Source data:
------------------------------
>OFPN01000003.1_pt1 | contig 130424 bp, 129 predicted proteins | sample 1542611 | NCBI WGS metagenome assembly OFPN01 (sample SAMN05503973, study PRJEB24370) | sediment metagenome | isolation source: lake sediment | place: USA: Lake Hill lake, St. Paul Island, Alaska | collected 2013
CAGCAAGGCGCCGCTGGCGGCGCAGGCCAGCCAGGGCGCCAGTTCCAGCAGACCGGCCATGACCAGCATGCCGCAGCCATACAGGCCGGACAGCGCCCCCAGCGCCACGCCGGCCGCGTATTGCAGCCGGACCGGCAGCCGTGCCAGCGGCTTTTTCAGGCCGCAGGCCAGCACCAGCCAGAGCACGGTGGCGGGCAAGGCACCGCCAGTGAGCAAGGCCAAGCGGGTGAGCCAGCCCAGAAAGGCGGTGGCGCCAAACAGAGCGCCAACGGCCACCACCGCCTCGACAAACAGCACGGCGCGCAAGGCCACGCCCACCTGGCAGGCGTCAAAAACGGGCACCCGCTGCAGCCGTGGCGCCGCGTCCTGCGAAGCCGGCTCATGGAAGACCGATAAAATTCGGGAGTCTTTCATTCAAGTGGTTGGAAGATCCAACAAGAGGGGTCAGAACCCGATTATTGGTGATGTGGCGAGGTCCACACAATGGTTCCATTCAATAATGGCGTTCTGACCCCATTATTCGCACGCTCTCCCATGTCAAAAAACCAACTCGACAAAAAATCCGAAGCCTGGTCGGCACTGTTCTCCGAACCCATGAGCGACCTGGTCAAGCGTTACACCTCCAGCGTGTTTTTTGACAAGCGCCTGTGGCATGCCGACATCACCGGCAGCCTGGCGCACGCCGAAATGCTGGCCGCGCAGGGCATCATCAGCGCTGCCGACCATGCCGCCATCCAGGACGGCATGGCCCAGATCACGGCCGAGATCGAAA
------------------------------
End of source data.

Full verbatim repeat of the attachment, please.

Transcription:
>OFPN01000003.1_pt1 | contig 130424 bp, 129 predicted proteins | sample 1542611 | NCBI WGS metagenome assembly OFPN01 (sample SAMN05503973, study PRJEB24370) | sediment metagenome | isolation source: lake sediment | place: USA: Lake Hill lake, St. Paul Island, Alaska | collected 2013
CAGCAAGGCGCCGCTGGCGGCGCAGGCCAGCCAGGGCGCCAGTTCCAGCAGACCGGCCATGACCAGCATGCCGCAGCCATACAGGCCGGACAGCGCCCCCAGCGCCACGCCGGCCGCGTATTGCAGCCGGACCGGCAGCCGTGCCAGCGGCTTTTTCAGGCCGCAGGCCAGCACCAGCCAGAGCACGGTGGCGGGCAAGGCACCGCCAGTGAGCAAGGCCAAGCGGGTGAGCCAGCCCAGAAAGGCGGTGGCGCCAAACAGAGCGCCAACGGCCACCACCGCCTCGACAAACAGCACGGCGCGCAAGGCCACGCCCACCTGGCAGGCGTCAAAAACGGGCACCCGCTGCAGCCGTGGCGCCGCGTCCTGCGAAGCCGGCTCATGGAAGACCGATAAAATTCGGGAGTCTTTCATTCAAGTGGTTGGAAGATCCAACAAGAGGGGTCAGAACCCGATTATTGGTGATGTGGCGAGGTCCACACAATGGTTCCATTCAATAATGGCGTTCTGACCCCATTATTCGCACGCTCTCCCATGTCAAAAAACCAACTCGACAAAAAATCCGAAGCCTGGTCGGCACTGTTCTCCGAACCCATGAGCGACCTGGTCAAGCGTTACACCTCCAGCGTGTTTTTTGACAAGCGCCTGTGGCATGCCGACATCACCGGCAGCCTGGCGCACGCCGAAATGCTGGCCGCGCAGGGCATCATCAGCGCTGCCGACCATGCCGCCATCCAGGACGGCATGGCCCAGATCACGGCCGAGATCGAAA